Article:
Welcome to the Dove Direct Print and Marketing Blog. Today's post, "How to Remain Competitive in a Changing Environment," examines how the business universe continues to deal with shocks to the system and unforeseen impacts as a result of the pandemic. Lessons learned should become the baseline for moving forward as the digital world provides instant connectivity, by which consumer behavioral shifts are now apparent. The Covid-19 pandemic is now responsible for more deaths than the 1918 Spanish Flu, a grim statistic indeed. As dire as all of this sounds, we must continue to pursue new creative methodologies to deal with this crisis and any that may be on the horizon. To develop a resilient baseline, businesses must take the first step and recognize that the problems they are facing are real and could be long-lasting. Organizations must realize that it will be necessary to revamp in order to fix or alleviate any issues.
Our Quote of the Day: "The secret of change is to focus all of your energy not on fighting the old, but on building the new." — Socrates
Agility to Respond
We have seen some organizations take steps to mitigate the pandemic challenge by thinking outside routine operational procedures. The emergence of new digital-based delivery systems began to enter the fray with online shopping, package and grocery deliveries, and curbside pickup for most retail. The healthcare industry moved to online telemedicine operations, and pharmacies beefed up mail deliveries.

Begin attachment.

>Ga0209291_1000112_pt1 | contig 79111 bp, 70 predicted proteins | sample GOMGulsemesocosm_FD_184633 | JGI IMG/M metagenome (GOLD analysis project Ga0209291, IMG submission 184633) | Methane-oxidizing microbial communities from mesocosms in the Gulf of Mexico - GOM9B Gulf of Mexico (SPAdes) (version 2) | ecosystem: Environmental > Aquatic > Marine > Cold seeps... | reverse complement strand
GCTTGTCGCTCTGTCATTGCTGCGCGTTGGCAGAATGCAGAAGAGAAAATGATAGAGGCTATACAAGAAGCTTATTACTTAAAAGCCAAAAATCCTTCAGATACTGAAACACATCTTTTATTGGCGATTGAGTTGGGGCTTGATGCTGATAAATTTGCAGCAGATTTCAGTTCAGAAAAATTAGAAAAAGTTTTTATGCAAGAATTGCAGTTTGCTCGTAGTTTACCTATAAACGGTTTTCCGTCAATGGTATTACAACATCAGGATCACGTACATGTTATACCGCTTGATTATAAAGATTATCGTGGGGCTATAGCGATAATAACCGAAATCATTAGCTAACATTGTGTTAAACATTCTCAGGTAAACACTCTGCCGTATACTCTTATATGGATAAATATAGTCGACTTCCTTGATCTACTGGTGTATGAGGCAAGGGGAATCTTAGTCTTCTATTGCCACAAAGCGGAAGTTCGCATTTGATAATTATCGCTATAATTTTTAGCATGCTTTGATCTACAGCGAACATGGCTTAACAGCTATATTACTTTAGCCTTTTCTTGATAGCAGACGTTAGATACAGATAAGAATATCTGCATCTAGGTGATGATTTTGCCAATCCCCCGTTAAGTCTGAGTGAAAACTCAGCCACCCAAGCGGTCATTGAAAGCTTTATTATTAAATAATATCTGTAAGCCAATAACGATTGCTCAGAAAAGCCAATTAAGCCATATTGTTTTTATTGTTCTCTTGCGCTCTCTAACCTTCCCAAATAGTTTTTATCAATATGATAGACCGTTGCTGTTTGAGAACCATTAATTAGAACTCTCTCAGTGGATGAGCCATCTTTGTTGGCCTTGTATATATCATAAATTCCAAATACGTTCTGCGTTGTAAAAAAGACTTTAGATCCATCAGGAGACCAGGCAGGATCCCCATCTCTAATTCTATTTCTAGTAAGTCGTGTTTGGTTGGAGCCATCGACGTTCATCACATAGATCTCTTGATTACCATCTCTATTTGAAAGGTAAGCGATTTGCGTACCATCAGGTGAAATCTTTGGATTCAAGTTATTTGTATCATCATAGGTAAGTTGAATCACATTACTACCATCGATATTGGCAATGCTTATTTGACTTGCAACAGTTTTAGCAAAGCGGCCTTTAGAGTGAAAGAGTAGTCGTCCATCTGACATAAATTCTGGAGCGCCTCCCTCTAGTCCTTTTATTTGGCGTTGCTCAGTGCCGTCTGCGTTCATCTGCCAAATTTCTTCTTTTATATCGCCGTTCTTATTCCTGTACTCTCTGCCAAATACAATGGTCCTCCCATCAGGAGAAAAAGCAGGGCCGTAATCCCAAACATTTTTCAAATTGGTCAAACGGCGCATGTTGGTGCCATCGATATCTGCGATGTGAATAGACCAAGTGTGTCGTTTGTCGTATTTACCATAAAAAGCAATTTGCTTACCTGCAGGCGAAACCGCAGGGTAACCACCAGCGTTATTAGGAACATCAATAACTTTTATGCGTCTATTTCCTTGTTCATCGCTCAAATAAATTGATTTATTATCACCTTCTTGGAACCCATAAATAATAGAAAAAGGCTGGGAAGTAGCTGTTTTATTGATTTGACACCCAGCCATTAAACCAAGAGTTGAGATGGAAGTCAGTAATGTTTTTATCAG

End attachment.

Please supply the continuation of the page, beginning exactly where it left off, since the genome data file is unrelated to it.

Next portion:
These actions represent a snapshot of businesses that responded in an agile manner and thus helped cement new consumer behavior models that are sure to remain in place as we move forward. Consumers are now comfortable with these processes that are already deemed normal. Any business operating in today's climate must take steps to remain agile in this new operating environment.
Counterbalancing the Physical and Digital
The pandemic of today is much different from the 1918 pandemic. Unlike in 1918, businesses, for the most part, did not shut down. Instead, many organizations have functioned and supported clients by being agile while robustly embracing technological platforms. The digital metamorphosis is in the rearview mirror. Consumer behavior has transformed across the entire societal spectrum.
As a result of the revolutionized digital consumer behavior, CEOs are shifting from delegating digital tactics and strategies to a full-fledged hands-on leadership position. These CEOs understand that their businesses are in a survival mode, and only by taking direct actions can they survive, improve business standards and create higher levels of resilience. Initially, most thought that this new environment was temporary. Hordes of business leaders and financial experts forecasted that the brief "new norm" would eventually revert to the pre-pandemic world. We hung our hearts, albeit temporarily, on universal terms such as work-from-home, work-from-anywhere, work remote, E-commerce, video meet-ups, Zoom, and hybrid events. For 18 months, that was the plan.